Fun fact: Heather honey has been used for making uniquely Scottish dishes, traditional desserts and delicious and unusual drinks - it is one of the ingredients in the Scottish liqueur Drambuie!
This dark amber to reddish honey is most times packaged in its unadulterated, raw form. It is naturally lightly sweetened and tangy and is an excellent complement to pancakes, yogurt, or practically any breakfast or dessert option of your choice.
Because of its sticky and solid-like texture, most of its nutritional components get trapped within its lattice. And since heather honey is not commonly processed, you’ll be sure to get as many of its benefits once included in your diet.
Here’s an idea of what to expect:
The dark color attributed to certain honeys is due to the high level of polyphenols present within them. These compounds are great for helping digestive issues related to inflammation, such as gastritis and G.E. reflux.
The antioxidants in this honey go the extra mile to ward off cardiovascular diseases and diabetes.
They are also very powerful chemicals known by scientists to deter cancer-causing free radical molecules in the body.
Heather honey’s sugar concentration provides the necessary conditions for osmosis to take place on the skin surface. When directly applied to cuts, wounds, or burns, the broken skin's moisture is quickly released. The dry surface is no longer favorable for microbes' growth and prevents any possible infections from progressing.
The enzymes packed in Heather honey make it a good source of nutrients for the human body. It is filled with vitamins and minerals that strengthen the body’s defenses, support bone health, and promote smooth digestion.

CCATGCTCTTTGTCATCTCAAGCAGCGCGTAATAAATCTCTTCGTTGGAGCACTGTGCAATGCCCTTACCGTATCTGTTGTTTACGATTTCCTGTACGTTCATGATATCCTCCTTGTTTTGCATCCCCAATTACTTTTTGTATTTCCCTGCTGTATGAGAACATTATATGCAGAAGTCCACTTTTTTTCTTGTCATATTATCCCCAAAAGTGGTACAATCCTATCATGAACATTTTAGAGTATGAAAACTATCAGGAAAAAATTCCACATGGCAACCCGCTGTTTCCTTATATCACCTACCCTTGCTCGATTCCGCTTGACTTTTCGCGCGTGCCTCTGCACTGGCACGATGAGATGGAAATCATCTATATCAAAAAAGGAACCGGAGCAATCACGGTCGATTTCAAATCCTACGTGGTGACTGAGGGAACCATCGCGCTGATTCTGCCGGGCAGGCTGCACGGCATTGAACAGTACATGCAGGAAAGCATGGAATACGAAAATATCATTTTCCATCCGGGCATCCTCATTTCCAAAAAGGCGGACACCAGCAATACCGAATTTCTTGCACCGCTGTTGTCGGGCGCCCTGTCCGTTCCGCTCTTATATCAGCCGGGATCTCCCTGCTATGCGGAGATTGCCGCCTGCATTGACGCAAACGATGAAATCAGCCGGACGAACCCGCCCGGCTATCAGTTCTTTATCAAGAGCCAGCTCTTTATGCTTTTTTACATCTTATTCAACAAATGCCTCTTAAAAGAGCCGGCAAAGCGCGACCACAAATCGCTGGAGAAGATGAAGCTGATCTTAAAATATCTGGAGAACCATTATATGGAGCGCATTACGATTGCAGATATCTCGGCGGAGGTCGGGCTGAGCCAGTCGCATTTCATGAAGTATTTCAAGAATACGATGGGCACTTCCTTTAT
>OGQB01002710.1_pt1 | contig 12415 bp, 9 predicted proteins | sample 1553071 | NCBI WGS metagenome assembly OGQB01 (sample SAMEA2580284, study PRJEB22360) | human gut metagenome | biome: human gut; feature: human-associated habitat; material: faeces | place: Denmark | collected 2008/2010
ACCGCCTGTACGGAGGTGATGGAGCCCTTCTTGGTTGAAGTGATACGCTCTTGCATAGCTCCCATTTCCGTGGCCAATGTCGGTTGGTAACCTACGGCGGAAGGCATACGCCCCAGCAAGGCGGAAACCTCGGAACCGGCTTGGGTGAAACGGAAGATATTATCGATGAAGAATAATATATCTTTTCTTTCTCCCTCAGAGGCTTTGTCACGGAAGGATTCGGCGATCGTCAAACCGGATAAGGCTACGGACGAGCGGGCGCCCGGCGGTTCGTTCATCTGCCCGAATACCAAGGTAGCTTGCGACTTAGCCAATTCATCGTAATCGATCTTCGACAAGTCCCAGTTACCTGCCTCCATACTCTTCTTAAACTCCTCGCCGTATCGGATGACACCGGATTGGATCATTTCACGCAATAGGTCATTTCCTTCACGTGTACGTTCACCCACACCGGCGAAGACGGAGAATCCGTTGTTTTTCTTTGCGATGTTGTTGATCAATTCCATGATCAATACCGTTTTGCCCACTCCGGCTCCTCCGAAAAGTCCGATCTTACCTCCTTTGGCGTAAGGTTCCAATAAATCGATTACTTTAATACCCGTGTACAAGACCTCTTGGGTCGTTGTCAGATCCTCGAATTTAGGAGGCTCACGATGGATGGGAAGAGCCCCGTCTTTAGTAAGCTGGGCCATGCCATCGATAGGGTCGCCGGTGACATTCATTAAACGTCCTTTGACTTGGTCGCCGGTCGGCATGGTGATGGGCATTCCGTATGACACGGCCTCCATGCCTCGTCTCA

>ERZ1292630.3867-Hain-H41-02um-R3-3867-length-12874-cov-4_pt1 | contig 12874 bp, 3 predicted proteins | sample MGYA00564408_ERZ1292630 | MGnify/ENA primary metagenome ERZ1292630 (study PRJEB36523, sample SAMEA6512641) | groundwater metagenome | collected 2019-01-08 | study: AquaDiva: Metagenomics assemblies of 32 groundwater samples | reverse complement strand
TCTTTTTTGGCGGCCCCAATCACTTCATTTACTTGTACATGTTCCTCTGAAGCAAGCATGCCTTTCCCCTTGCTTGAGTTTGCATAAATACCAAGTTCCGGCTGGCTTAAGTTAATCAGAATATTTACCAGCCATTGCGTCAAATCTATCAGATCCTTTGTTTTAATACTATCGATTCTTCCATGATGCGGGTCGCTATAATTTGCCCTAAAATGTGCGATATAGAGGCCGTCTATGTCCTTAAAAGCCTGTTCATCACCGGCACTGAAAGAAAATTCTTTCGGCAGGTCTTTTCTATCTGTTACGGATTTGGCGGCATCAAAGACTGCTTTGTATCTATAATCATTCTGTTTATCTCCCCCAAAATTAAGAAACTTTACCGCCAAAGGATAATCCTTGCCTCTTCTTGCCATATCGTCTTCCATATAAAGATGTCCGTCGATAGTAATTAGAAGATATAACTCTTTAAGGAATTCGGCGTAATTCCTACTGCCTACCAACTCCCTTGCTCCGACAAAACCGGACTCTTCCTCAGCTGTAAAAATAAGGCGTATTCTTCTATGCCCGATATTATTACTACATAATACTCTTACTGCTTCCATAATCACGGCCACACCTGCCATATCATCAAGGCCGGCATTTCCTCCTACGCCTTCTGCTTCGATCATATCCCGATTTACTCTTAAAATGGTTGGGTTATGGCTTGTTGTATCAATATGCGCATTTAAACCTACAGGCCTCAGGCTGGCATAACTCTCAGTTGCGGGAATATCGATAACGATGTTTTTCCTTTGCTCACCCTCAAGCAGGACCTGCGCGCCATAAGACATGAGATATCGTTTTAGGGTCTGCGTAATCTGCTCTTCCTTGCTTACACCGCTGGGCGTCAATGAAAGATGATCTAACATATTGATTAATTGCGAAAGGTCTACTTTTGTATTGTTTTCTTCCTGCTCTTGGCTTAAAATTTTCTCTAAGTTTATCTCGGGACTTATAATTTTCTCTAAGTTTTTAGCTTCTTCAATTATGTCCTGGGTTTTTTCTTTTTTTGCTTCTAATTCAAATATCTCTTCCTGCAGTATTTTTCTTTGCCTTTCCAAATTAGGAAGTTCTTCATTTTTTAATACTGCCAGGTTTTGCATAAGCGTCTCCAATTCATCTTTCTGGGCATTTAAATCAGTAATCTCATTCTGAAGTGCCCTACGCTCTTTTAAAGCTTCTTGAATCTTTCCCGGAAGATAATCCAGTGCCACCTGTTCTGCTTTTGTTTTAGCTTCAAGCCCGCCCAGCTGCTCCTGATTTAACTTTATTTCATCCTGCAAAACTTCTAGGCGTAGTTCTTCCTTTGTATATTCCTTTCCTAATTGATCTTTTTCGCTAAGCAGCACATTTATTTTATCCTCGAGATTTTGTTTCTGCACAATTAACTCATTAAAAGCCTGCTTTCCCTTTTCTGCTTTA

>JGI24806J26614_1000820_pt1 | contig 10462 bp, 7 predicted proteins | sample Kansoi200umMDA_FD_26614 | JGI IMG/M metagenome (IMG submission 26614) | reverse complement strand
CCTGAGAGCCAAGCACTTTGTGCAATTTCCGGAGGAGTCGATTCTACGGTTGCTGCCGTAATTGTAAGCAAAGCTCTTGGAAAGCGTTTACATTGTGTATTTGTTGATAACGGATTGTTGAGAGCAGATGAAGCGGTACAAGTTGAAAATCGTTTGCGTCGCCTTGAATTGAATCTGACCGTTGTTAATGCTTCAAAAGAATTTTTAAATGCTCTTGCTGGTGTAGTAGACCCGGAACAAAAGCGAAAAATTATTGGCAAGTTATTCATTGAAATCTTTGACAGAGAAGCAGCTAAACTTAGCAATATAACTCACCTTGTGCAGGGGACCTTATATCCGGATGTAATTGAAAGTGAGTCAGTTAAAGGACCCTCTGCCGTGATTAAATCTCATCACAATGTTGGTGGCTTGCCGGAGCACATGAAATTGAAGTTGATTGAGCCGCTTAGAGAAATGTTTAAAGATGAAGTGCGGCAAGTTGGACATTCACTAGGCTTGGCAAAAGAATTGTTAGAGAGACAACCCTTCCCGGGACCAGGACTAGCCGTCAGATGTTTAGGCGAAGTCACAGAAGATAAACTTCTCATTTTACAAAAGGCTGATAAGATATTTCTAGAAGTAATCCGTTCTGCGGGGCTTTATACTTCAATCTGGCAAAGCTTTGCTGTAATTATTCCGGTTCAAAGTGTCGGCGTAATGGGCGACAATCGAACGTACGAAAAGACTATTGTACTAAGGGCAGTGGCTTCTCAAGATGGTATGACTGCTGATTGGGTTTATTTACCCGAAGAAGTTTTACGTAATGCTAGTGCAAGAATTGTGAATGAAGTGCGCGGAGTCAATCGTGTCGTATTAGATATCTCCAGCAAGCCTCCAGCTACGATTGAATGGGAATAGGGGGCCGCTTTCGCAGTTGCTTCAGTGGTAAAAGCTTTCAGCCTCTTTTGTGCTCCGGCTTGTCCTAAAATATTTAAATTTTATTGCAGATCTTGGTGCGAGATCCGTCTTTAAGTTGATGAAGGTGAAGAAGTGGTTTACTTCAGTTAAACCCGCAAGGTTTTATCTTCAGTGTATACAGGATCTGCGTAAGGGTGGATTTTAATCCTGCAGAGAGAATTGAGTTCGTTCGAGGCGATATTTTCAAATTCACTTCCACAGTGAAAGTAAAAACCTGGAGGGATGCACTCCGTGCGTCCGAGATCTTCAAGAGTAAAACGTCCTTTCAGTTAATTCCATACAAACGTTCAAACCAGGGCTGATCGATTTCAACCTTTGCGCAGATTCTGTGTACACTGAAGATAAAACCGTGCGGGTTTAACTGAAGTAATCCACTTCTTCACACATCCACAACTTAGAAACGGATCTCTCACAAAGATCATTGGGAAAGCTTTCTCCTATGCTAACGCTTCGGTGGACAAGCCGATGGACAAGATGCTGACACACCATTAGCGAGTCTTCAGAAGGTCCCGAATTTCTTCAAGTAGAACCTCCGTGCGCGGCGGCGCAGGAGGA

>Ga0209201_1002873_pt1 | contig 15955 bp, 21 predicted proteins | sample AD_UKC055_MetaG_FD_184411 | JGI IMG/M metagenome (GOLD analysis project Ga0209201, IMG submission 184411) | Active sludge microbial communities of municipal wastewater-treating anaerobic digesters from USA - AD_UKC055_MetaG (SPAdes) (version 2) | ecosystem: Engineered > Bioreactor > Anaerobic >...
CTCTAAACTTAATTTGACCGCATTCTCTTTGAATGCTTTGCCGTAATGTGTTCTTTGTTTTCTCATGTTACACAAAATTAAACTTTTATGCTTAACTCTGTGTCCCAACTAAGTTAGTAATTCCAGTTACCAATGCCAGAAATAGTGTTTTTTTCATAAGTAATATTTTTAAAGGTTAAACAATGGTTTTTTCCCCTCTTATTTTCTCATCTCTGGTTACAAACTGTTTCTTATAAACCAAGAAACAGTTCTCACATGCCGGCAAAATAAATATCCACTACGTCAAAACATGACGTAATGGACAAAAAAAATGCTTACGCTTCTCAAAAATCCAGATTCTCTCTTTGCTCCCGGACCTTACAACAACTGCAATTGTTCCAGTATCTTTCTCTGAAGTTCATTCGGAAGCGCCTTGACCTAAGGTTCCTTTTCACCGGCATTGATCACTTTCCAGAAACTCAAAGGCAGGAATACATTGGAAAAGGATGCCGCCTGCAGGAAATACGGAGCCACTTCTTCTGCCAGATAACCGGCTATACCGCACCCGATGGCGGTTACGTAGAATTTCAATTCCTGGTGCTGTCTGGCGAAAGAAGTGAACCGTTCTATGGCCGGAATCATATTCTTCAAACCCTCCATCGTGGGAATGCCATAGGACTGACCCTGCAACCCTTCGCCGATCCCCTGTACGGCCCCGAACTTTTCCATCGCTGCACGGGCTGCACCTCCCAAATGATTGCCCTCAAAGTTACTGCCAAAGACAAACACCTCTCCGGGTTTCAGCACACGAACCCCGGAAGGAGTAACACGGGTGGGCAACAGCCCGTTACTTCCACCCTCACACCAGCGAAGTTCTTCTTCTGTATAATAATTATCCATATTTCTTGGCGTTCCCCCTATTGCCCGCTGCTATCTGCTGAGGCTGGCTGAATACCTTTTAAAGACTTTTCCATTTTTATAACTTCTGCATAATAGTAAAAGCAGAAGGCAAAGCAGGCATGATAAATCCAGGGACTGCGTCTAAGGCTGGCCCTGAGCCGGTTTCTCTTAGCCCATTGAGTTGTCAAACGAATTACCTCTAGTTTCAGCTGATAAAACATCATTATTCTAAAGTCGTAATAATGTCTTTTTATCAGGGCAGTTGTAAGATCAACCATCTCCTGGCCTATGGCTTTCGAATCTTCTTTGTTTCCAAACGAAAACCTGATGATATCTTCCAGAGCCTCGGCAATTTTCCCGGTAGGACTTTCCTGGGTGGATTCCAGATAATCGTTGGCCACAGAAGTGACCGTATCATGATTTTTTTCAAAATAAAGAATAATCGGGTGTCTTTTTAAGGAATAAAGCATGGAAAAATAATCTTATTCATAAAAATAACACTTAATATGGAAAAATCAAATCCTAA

Honey, in general, has incredible nutritional value and enormous benefits, both from a wellbeing and health perspective.
Although Heather honey is produced throughout the European continent, Scotland and Ireland are, by far, the leading contenders for the highest quality of this product.
Scottish and Irish heather honey is significantly acclaimed to have incredibly higher levels of polyphenols and minerals than the famous Manuka honey.
This means that when compared to the “best” available, Heather honey still manages to provide more significant health benefits. This is especially attributed to its high antioxidant and manganese contents, which are useful in regulating bone formation and many other processes involving the pancreas, liver, and kidneys.
Many researchers believe that this is due to the fact that much of its original contents upon honey production are held within its gel. And while Manuka is also known to be thick, Heather still manages to surpass it in this category.
However, it is possible to soften heather honey by vigorous stirring; but its fluidity is very short-lived.
Heather honey may not be what you expect out of a typical variation, but its unmatchable qualities have made it by far the most vetted honey you could possibly come across.
For more information on other different types of honey, such as blackberry, wildflower, orange blossom, meadowfoam, avocado, sourwood honey and many others, check our latest blog posts.